Columns » Jay Barth

Remember the 1927 lynching in Little Rock

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It is natural to try to forget painful or embarrassing events — it's true for an individual and it's true for a community.

For several generations, most residents of Little Rock did not know the story of John Carter as it was kept under wraps by the white community. But many African-American residents knew. The story of the last known lynching in Little Rock was passed down through oral history, in the African-American community, communicated from parent to child as a warning of the worst traits of the intricate system of apartheid in which they were growing up in the state's capitol city.

John Carter was brutally lynched in the spring of 1927, in a period of intense racial tension in the city. This high tension had begun with the discovery of the body of a 12-year-old white girl in the belfry of the First Presbyterian Church in downtown Little Rock. The church janitor, who found the body, and his biracial nephew were arrested for the murder. To avoid mob justice, officials relocated the men to Texarkana until their trials could occur. A penal farm escapee named John Carter took their place in the rabid white community's bull's-eye after being accused of a sexual assault on two women in a rural area near where I-630 and I-430 now converge.

An armed group searched for Carter, found him, hung him from a telephone pole and shot him. Cars then dragged Carter's body through the streets of the city, finally stopping at 9th and Broadway — then the heart of the city's African-American business community. The horror continued as a crowd estimated at 5,000 whites converged on the area, setting Carter's now-mangled body afire and keeping the fire stoked with furniture from black businesses and churches in the neighborhood. Thus, the vigilante attack on one accused criminal became an attack on the entire African American community.

While absent from the official community history of Little Rock for most of the 20th century — despite its widespread coverage in national newspapers at the time — historians have begun to retell the story of Carter's murder in recent years. Those writers have not just recounted the events but recognized their importance in shaping African-American perceptions of what it meant to be a resident of a white-dominated S outhern city. In many ways, the tale of John Carter played the role that the killing of Emmett Till, the Chicago teen killed while visiting relatives in Mississippi in 1955 for "whistling" at a white woman, did elsewhere in the South. Members of the Little Rock Nine report the Carter lynching's centrality to the worries about their own safety in the midst of the 1957 Crisis.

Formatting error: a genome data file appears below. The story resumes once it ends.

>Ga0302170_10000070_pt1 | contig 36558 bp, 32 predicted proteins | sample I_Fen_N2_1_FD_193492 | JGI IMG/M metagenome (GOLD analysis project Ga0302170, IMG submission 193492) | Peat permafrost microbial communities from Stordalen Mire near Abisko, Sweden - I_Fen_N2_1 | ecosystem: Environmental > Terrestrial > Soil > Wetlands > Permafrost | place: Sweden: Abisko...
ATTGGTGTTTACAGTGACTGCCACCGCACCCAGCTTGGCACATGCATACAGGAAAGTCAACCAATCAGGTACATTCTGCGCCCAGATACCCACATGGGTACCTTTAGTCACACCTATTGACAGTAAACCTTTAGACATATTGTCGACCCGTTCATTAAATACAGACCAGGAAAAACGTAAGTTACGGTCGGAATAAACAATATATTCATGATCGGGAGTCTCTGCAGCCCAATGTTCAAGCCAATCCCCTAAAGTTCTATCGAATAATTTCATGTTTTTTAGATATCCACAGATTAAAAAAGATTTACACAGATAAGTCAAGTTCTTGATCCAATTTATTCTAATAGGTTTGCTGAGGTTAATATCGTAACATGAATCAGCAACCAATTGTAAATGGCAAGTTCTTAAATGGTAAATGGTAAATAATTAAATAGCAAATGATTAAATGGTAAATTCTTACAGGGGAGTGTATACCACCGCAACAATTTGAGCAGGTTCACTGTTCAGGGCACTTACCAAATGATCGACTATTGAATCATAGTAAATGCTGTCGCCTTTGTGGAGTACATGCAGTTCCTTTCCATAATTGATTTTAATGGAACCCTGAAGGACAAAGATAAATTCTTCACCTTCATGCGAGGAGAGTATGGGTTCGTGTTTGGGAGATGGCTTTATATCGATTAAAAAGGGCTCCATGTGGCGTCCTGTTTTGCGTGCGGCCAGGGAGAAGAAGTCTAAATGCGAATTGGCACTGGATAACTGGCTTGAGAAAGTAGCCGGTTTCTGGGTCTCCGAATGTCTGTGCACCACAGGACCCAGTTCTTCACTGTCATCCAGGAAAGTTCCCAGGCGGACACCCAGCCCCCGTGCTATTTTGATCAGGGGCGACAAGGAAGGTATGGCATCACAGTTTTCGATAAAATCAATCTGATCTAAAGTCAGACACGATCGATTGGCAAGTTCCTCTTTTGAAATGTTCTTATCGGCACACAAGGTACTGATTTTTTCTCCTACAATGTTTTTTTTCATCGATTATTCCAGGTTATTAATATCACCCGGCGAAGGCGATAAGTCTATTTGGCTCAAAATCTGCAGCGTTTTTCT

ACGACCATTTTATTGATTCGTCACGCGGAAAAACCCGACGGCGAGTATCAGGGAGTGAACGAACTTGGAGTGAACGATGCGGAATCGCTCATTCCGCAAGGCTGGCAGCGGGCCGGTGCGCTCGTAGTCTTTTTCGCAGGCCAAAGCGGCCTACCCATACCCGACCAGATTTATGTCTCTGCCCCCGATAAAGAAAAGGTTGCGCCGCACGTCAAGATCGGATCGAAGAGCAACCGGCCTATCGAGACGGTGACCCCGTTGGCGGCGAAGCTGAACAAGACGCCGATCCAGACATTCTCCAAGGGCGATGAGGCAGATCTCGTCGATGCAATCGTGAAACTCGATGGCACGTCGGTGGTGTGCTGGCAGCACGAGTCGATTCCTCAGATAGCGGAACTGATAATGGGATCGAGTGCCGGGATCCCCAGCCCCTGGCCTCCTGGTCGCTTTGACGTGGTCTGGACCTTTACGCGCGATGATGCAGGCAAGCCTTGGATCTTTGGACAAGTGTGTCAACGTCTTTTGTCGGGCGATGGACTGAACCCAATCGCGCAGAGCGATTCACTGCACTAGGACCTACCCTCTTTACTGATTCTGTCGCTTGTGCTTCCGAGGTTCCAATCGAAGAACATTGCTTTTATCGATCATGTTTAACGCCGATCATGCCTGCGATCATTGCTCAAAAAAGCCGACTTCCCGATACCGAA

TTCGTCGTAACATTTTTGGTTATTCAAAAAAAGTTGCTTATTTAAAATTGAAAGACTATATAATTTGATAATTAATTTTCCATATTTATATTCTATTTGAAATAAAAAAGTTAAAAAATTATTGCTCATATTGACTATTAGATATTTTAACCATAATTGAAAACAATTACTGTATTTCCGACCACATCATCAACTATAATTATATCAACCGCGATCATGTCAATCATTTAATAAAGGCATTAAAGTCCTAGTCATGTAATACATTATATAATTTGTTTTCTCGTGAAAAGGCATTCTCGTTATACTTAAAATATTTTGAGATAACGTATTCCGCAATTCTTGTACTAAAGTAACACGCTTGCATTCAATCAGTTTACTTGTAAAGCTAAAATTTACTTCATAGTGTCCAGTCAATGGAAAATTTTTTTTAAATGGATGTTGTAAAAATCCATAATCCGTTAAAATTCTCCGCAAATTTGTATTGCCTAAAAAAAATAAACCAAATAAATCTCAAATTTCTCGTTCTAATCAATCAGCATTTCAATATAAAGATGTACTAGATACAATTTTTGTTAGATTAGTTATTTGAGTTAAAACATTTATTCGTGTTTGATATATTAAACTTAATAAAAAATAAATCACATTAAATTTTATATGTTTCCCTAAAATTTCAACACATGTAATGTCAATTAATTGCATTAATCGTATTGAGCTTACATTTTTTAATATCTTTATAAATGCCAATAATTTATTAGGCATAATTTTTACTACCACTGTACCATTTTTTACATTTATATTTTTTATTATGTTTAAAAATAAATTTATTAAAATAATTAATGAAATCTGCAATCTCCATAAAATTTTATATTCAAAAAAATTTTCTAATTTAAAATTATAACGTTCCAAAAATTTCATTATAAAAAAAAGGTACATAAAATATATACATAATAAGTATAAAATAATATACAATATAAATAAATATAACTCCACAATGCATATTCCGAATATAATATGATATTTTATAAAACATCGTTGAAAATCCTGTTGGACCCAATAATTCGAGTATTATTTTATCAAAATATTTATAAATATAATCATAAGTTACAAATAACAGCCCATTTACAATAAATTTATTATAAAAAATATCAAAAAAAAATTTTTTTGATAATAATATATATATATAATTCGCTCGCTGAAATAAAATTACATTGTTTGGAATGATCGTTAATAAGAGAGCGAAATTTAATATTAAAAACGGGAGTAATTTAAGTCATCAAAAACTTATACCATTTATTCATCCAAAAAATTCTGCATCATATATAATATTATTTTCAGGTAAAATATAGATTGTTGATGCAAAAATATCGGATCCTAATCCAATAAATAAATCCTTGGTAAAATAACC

While a small display on the event can be found inside the Mosaic Templars Cultural Center on that corner, it's time for Little Rock to remember what happened in 1927 with a public marker at 9th and Broadway. This visible marker should include a frank narrative recounting of the events surrounding Carter's death. A memorial in Duluth, Minn., serves as one example of a city that has created a tasteful public memorial to a lynching that was central to that city's racial history. The memorial in Little Rock should not be just about one murder, however. It should include an admission of the city's secular sin in creating a system where the killing of John Carter could occur and perpetuating a system after 1927 that would allow more generations of black residents to fear for their personal safety simply because of the color of their skin.

Building on last year's vote to rescind the city resolution praising Governor Faubus for trying to block the Little Rock Nine's entrance into Central High, the Little Rock City Board should work to create a representative task force to ascertain the manner in which the Carter incident could most appropriately be remembered with a physical marker.

Until then, as you sit in your car at the light on that corner or at one of the fast-food restaurant drive-thru windows that dot the area around it, think of the events of 85 years ago. More importantly, think of their long-term meaning for this community.

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